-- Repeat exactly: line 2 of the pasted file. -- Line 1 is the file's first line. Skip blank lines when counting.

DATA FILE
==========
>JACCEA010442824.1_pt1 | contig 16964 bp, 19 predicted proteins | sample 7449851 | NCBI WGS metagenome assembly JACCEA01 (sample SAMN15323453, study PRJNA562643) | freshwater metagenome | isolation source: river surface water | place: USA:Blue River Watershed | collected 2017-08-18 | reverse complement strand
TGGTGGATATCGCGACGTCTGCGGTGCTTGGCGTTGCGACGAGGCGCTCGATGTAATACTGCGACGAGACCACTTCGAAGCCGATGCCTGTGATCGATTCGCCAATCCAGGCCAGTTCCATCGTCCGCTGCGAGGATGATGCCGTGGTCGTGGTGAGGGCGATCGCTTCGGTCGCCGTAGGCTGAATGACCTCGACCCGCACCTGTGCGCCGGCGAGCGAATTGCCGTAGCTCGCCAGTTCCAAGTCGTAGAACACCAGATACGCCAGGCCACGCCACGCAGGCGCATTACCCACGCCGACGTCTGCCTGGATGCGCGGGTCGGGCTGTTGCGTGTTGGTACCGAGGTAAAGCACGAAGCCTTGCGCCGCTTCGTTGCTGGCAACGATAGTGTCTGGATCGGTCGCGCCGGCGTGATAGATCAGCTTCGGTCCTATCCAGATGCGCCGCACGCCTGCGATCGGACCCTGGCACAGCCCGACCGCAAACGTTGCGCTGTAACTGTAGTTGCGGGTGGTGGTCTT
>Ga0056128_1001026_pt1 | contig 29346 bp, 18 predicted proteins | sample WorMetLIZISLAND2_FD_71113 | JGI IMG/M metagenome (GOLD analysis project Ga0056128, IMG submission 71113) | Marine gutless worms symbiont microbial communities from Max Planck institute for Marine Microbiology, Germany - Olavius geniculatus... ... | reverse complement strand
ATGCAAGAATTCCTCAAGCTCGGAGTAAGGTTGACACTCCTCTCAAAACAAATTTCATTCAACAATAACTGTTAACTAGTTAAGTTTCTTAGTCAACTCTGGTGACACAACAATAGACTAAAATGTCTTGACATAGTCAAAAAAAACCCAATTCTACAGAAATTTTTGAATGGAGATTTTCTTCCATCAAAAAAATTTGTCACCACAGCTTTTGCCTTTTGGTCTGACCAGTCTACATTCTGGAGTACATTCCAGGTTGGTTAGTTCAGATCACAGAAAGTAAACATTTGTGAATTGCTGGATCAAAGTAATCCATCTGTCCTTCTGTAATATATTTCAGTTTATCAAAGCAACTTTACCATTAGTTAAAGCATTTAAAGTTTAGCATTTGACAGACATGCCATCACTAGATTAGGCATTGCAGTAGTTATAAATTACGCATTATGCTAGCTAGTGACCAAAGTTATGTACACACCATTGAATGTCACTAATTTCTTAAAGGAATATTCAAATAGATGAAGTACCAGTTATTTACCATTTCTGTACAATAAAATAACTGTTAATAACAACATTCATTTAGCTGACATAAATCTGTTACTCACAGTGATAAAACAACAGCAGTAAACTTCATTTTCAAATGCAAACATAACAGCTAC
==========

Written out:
TGGTGGATATCGCGACGTCTGCGGTGCTTGGCGTTGCGACGAGGCGCTCGATGTAATACTGCGACGAGACCACTTCGAAGCCGATGCCTGTGATCGATTCGCCAATCCAGGCCAGTTCCATCGTCCGCTGCGAGGATGATGCCGTGGTCGTGGTGAGGGCGATCGCTTCGGTCGCCGTAGGCTGAATGACCTCGACCCGCACCTGTGCGCCGGCGAGCGAATTGCCGTAGCTCGCCAGTTCCAAGTCGTAGAACACCAGATACGCCAGGCCACGCCACGCAGGCGCATTACCCACGCCGACGTCTGCCTGGATGCGCGGGTCGGGCTGTTGCGTGTTGGTACCGAGGTAAAGCACGAAGCCTTGCGCCGCTTCGTTGCTGGCAACGATAGTGTCTGGATCGGTCGCGCCGGCGTGATAGATCAGCTTCGGTCCTATCCAGATGCGCCGCACGCCTGCGATCGGACCCTGGCACAGCCCGACCGCAAACGTTGCGCTGTAACTGTAGTTGCGGGTGGTGGTCTT